How to become an A&E nurse in England and Wales
Just starting out?
If you’re thinking about a career in nursing, you’ll be joining a profession that’s respected and where the skill set is in high demand around the world. And that’s not just because of COVID. Yes, right now there’s an acute need, but the high demand for nursing skills is set to last long after the pandemic has passed.
Nursing in England and Wales
Towards the end of 2020, in the middle of the pandemic, the NHS launched its third big push of a three-year ‘We are the NHS’ recruitment drive. The campaign aims to attract thousands of new nurses and other health professionals. Most people get into nursing via a degree course involving academic study as well as practical hands-on experience. And to get into university, you’ll typically need A level qualifications (or equivalent) and supporting GCSEs.
In September 2020 the UK’s recruitment campaign, which was already attracting many enquiries, received its own shot in the arm – in this case, a valuable annual study grant. The grant is available via the NHS Learning Support Fund and is worth at least £5000 per year to new and continuing undergraduate and postgrad nursing students ‘ordinarily resident in the UK and studying at a university in England.’
If you’re interested in qualifying as a nurse in England or Wales, follow this link for more information about training and NHS careers.
Becoming an A&E nurse
Qualifying as a nurse is the first step to working in an Accident & Emergency (A&E) Department. Once you’re a registered nurse, you’re able to apply to work in an A&E Department.
A&E nurses have lots of responsibilities, but typically you’ll be the first point of contact for injured or sick patients and their friends/families. You’ll see things that may shock and/or upset you, and you’ll need to be prepared to work as part of a team managing critical life or death situations. You’ll need to have a set of personal skills/competencies that include:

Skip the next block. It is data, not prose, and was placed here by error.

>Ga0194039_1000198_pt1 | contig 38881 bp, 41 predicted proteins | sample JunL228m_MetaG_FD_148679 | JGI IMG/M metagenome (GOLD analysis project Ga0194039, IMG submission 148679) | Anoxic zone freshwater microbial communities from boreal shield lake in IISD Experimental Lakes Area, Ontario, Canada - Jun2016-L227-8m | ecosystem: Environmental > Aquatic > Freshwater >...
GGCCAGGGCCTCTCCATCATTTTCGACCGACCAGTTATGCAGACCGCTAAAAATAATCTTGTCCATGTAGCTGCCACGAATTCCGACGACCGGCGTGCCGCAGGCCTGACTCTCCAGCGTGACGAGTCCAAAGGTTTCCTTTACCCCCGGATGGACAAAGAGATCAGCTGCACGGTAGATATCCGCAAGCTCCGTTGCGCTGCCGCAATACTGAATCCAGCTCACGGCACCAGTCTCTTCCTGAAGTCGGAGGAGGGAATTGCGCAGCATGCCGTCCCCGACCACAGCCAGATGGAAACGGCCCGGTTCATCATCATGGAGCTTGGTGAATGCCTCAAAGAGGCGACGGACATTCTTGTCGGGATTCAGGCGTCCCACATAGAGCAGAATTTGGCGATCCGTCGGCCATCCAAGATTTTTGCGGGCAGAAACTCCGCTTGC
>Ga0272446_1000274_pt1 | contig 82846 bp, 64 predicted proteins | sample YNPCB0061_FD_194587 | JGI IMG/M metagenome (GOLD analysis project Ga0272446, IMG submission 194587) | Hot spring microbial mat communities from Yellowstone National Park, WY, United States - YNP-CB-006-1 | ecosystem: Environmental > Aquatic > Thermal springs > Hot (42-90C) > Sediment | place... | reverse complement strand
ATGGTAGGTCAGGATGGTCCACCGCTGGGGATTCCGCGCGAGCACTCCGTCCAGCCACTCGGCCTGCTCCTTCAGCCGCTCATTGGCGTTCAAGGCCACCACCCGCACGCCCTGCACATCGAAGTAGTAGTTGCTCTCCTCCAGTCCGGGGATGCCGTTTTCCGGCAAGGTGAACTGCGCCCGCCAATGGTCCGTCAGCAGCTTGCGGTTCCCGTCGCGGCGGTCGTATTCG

- Being able to multitask
- Feeling comfortable/confident working under pressure in a busy environment
- Great communication skills
- Being able to make decisions
- Problem solving
The job responsibilities themselves will vary from hospital to hospital, but might include:
- Record-keeping, patient testing and monitoring vital signs and symptoms
- Administering treatments and maintaining care standards
- Lab liaison and reporting to doctors
- Assisting doctors, including discharge and outpatient instructions
- Offering support and information to patients and their friends/families
Many A&E nurses are already registered with us, benefiting from our higher rates of pay, support with revalidation and CPD and a wide range of other benefits including paid NMC fees and travel expenses, flexible shift patterns, and 24/7 nurse-led telephone support.
Ready to apply? Complete an application here.
Register with Thornbury
We are looking for exceptional nurses and midwives to join our team. Register with Thornbury to access high rates of pay, paid mileage and support with revalidation.
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